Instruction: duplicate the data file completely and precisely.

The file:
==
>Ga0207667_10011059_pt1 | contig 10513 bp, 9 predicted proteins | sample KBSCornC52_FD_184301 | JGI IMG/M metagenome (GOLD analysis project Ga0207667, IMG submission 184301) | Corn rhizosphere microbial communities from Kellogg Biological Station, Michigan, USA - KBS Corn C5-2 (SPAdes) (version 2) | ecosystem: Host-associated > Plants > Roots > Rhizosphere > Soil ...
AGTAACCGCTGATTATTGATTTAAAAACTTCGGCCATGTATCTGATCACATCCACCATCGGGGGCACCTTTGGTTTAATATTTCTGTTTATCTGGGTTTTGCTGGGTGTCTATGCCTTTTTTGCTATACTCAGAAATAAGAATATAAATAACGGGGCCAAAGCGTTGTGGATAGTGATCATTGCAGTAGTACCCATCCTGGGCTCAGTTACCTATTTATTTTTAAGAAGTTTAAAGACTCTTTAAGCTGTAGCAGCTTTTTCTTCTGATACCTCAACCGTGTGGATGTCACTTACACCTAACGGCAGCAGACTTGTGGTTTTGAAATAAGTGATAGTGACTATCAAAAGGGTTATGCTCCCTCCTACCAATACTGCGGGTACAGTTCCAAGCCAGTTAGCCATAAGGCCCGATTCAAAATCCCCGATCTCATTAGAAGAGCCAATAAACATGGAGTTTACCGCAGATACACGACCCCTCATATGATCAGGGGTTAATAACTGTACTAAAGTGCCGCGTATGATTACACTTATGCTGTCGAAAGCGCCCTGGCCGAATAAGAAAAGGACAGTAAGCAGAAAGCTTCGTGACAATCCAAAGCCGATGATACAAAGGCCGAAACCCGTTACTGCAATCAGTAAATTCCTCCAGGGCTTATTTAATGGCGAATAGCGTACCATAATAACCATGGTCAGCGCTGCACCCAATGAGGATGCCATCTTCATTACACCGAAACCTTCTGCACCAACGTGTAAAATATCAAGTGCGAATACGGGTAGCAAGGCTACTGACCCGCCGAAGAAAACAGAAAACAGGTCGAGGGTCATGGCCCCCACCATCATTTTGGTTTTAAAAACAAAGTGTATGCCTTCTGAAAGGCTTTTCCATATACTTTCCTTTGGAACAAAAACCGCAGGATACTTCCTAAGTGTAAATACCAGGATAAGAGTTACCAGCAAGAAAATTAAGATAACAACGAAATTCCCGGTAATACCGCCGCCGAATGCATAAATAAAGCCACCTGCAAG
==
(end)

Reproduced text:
>Ga0207667_10011059_pt1 | contig 10513 bp, 9 predicted proteins | sample KBSCornC52_FD_184301 | JGI IMG/M metagenome (GOLD analysis project Ga0207667, IMG submission 184301) | Corn rhizosphere microbial communities from Kellogg Biological Station, Michigan, USA - KBS Corn C5-2 (SPAdes) (version 2) | ecosystem: Host-associated > Plants > Roots > Rhizosphere > Soil ...
AGTAACCGCTGATTATTGATTTAAAAACTTCGGCCATGTATCTGATCACATCCACCATCGGGGGCACCTTTGGTTTAATATTTCTGTTTATCTGGGTTTTGCTGGGTGTCTATGCCTTTTTTGCTATACTCAGAAATAAGAATATAAATAACGGGGCCAAAGCGTTGTGGATAGTGATCATTGCAGTAGTACCCATCCTGGGCTCAGTTACCTATTTATTTTTAAGAAGTTTAAAGACTCTTTAAGCTGTAGCAGCTTTTTCTTCTGATACCTCAACCGTGTGGATGTCACTTACACCTAACGGCAGCAGACTTGTGGTTTTGAAATAAGTGATAGTGACTATCAAAAGGGTTATGCTCCCTCCTACCAATACTGCGGGTACAGTTCCAAGCCAGTTAGCCATAAGGCCCGATTCAAAATCCCCGATCTCATTAGAAGAGCCAATAAACATGGAGTTTACCGCAGATACACGACCCCTCATATGATCAGGGGTTAATAACTGTACTAAAGTGCCGCGTATGATTACACTTATGCTGTCGAAAGCGCCCTGGCCGAATAAGAAAAGGACAGTAAGCAGAAAGCTTCGTGACAATCCAAAGCCGATGATACAAAGGCCGAAACCCGTTACTGCAATCAGTAAATTCCTCCAGGGCTTATTTAATGGCGAATAGCGTACCATAATAACCATGGTCAGCGCTGCACCCAATGAGGATGCCATCTTCATTACACCGAAACCTTCTGCACCAACGTGTAAAATATCAAGTGCGAATACGGGTAGCAAGGCTACTGACCCGCCGAAGAAAACAGAAAACAGGTCGAGGGTCATGGCCCCCACCATCATTTTGGTTTTAAAAACAAAGTGTATGCCTTCTGAAAGGCTTTTCCATATACTTTCCTTTGGAACAAAAACCGCAGGATACTTCCTAAGTGTAAATACCAGGATAAGAGTTACCAGCAAGAAAATTAAGATAACAACGAAATTCCCGGTAATACCGCCGCCGAATGCATAAATAAAGCCACCTGCAAG